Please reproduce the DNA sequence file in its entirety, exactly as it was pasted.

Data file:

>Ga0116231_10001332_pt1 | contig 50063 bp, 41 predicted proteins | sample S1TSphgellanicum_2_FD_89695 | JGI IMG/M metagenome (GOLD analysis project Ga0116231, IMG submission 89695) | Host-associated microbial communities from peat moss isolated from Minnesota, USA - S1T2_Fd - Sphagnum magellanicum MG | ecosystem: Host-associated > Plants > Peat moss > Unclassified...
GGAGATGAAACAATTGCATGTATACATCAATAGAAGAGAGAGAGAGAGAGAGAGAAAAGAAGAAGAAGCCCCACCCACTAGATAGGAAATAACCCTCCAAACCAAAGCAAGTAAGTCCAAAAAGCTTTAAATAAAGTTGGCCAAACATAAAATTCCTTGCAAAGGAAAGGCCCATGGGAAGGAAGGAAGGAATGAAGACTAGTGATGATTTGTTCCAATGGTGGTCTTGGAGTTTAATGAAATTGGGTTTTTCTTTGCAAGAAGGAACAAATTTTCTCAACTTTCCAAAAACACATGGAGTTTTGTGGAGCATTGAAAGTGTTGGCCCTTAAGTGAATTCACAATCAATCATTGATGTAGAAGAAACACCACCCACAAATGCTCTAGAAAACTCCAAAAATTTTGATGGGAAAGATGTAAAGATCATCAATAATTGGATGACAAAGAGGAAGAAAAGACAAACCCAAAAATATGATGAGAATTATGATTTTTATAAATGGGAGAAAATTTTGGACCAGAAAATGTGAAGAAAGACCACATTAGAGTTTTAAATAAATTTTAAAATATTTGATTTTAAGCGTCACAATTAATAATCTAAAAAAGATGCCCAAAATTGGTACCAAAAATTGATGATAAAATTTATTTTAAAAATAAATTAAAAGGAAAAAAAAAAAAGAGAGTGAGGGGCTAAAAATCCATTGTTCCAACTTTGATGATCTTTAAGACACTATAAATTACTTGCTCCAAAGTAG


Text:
>Ga0116231_10001332_pt1 | contig 50063 bp, 41 predicted proteins | sample S1TSphgellanicum_2_FD_89695 | JGI IMG/M metagenome (GOLD analysis project Ga0116231, IMG submission 89695) | Host-associated microbial communities from peat moss isolated from Minnesota, USA - S1T2_Fd - Sphagnum magellanicum MG | ecosystem: Host-associated > Plants > Peat moss > Unclassified...
GGAGATGAAACAATTGCATGTATACATCAATAGAAGAGAGAGAGAGAGAGAGAGAAAAGAAGAAGAAGCCCCACCCACTAGATAGGAAATAACCCTCCAAACCAAAGCAAGTAAGTCCAAAAAGCTTTAAATAAAGTTGGCCAAACATAAAATTCCTTGCAAAGGAAAGGCCCATGGGAAGGAAGGAAGGAATGAAGACTAGTGATGATTTGTTCCAATGGTGGTCTTGGAGTTTAATGAAATTGGGTTTTTCTTTGCAAGAAGGAACAAATTTTCTCAACTTTCCAAAAACACATGGAGTTTTGTGGAGCATTGAAAGTGTTGGCCCTTAAGTGAATTCACAATCAATCATTGATGTAGAAGAAACACCACCCACAAATGCTCTAGAAAACTCCAAAAATTTTGATGGGAAAGATGTAAAGATCATCAATAATTGGATGACAAAGAGGAAGAAAAGACAAACCCAAAAATATGATGAGAATTATGATTTTTATAAATGGGAGAAAATTTTGGACCAGAAAATGTGAAGAAAGACCACATTAGAGTTTTAAATAAATTTTAAAATATTTGATTTTAAGCGTCACAATTAATAATCTAAAAAAGATGCCCAAAATTGGTACCAAAAATTGATGATAAAATTTATTTTAAAAATAAATTAAAAGGAAAAAAAAAAAAGAGAGTGAGGGGCTAAAAATCCATTGTTCCAACTTTGATGATCTTTAAGACACTATAAATTACTTGCTCCAAAGTAG